Transgender women face high levels of discrimination in Cambodia as nearly half have faced physical violence and one-quarter have been raped in a public place, according to a new Cambodian Center for Human Rights study released on Wednesday.
“Cambodian trans women face limited employment opportunities, rejection from their families and shocking levels of abuse and harassment from the police,” said Nuon Sidara, coordinator of CCHR’s Sexual Orientation and Gender Identity Project.
“The data point to an urgent need for the Royal Government of Cambodia to take immediate steps to safeguard the rights of trans women,” she added.
The report is based on the findings of CCHR’s field research, collected through 135 surveys conducted in April 2016 in Phnom Penh, Siem Reap, Preah Sihanouk and Battambang provinces.
According to CCHR’s report, 92 percent of the trans women surveyed have been verbally abused; 43 percent have experience physical violence; 31 percent have been sexually assaulted; and 25 percent have raped in public spaces.
Trans women also face extremely high levels of harassment and discrimination from the police, with nearly 40 percent of the respondents saying they had been arrested and 92 percent saying they believe that they were arrested due to their trans identity. Approximately one third of all respondents reported being wrongly accused of a crime.
The report also uncovered the previously unreported practice by some local police where trans women being publicly humiliated and forced to bathe in a river, in what CCHR says is an extra-legal punishment that may amount to torture under international human rights law.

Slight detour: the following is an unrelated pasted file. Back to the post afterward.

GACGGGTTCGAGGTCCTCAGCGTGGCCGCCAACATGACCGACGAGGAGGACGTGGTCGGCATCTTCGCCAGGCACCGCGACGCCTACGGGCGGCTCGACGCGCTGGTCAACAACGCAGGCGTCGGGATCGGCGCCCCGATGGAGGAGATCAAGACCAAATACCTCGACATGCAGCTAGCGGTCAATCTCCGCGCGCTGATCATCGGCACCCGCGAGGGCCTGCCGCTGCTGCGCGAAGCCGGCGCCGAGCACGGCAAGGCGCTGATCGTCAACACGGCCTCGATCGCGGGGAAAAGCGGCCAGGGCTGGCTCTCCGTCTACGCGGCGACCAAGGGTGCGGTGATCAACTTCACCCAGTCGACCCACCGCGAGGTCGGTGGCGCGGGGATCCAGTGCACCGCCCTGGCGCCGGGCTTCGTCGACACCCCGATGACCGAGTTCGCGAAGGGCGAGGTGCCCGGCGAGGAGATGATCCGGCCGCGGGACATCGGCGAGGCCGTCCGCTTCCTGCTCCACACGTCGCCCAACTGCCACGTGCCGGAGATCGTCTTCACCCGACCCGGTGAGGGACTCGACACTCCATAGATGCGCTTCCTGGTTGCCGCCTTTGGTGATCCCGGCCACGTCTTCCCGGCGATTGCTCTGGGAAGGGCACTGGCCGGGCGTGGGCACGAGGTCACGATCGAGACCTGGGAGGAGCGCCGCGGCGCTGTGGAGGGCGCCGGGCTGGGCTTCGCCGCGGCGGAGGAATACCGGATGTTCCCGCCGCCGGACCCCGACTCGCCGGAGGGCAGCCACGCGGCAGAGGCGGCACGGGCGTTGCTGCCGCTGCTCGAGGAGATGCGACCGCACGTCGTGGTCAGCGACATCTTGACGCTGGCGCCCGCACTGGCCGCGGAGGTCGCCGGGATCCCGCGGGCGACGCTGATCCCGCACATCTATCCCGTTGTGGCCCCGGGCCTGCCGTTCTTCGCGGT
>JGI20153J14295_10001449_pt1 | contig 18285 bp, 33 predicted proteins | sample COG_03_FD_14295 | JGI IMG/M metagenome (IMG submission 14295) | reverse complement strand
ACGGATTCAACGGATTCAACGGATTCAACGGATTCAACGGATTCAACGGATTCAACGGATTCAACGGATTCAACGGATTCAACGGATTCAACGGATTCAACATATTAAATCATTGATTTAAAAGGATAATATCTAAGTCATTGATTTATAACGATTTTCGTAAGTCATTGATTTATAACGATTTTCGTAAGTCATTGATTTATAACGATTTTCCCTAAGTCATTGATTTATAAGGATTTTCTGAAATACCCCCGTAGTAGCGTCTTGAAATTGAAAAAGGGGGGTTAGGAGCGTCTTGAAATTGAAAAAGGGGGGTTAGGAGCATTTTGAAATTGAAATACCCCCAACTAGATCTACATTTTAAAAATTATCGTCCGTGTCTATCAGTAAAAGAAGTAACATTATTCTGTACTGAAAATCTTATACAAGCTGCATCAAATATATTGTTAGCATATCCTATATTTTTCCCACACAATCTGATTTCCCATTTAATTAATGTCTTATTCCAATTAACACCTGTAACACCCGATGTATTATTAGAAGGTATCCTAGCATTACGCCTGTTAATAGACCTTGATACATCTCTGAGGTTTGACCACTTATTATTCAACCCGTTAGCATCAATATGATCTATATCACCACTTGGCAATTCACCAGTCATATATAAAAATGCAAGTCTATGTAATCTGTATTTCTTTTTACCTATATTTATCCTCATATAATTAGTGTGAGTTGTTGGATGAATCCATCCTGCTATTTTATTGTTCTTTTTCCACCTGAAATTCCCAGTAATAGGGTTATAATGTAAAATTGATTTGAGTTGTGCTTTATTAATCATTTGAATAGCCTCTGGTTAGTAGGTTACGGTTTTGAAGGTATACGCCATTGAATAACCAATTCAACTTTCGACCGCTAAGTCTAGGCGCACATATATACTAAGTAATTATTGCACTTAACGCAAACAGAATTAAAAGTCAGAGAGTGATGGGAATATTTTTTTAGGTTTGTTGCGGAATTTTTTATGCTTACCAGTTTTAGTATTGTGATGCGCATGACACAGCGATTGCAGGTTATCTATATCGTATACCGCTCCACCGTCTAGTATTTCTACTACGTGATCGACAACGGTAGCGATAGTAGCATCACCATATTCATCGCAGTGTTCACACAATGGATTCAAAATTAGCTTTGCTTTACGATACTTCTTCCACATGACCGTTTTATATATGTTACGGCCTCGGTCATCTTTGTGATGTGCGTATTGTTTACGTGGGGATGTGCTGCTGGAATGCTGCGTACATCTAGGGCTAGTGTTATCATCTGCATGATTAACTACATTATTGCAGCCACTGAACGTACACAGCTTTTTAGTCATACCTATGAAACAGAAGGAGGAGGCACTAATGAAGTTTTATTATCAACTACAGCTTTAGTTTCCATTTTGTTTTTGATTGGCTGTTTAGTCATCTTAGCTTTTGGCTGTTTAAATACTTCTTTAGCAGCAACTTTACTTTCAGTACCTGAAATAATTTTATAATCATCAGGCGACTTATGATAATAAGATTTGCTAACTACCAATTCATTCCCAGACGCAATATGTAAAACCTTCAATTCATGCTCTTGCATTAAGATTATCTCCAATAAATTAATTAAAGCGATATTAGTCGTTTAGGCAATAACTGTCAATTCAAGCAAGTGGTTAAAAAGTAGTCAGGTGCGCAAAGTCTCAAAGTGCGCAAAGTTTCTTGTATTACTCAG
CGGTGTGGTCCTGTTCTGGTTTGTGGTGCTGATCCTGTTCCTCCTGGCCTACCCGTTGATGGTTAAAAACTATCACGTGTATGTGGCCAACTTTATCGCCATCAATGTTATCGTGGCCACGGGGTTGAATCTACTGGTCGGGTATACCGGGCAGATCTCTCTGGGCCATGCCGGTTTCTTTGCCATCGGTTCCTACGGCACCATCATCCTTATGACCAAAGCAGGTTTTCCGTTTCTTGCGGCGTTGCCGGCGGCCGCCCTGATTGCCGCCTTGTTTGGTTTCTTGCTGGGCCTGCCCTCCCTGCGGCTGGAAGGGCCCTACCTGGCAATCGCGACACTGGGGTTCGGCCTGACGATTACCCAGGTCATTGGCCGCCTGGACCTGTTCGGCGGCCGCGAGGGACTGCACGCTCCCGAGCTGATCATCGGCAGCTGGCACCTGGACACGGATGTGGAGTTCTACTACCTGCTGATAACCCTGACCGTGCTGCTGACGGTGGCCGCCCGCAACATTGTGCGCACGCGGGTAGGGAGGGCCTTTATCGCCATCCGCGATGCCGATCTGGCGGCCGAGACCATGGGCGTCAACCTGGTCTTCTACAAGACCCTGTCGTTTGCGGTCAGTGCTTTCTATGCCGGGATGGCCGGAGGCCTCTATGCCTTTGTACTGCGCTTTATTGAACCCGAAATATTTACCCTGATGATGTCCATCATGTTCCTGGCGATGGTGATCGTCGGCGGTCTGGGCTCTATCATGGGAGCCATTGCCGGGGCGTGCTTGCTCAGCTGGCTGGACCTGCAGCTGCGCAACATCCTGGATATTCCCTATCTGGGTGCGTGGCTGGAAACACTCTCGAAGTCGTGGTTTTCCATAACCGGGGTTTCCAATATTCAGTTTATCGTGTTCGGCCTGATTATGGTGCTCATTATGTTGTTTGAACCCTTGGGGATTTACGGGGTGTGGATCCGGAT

Trans women also experience serious difficulty getting a job as more than one third of the respondents reported being refused employment and 25 percent reported being fired because of their trans identities.
Chhun Vy, a transgender woman volunteer with Men’s Health Cambodia, told RFA that she is used to being mocked and denied employment.
“It is very difficult for us because when we apply for a job they will not take us,” Chhun Vy said. “They deny us because we are transvestite or gay. Employers do not understand our feelings and our heart.”
The research also suggests that many families fail to understand and accept transgender family members after they come out.
Nearly half of the trans women responding to the survey they felt that the need to leave their family home because of their trans identities, and 53 percent of all respondents said their families attempted to force them to enter into a heterosexual marriage.
“Certain parents hate their children, do not want their children to become like that,” Chhun Vy said
Reported by Pisey Sem for RFA's Khmer Service. Translated by Yanny Hin. Wirtten in English by Brooks Boliek.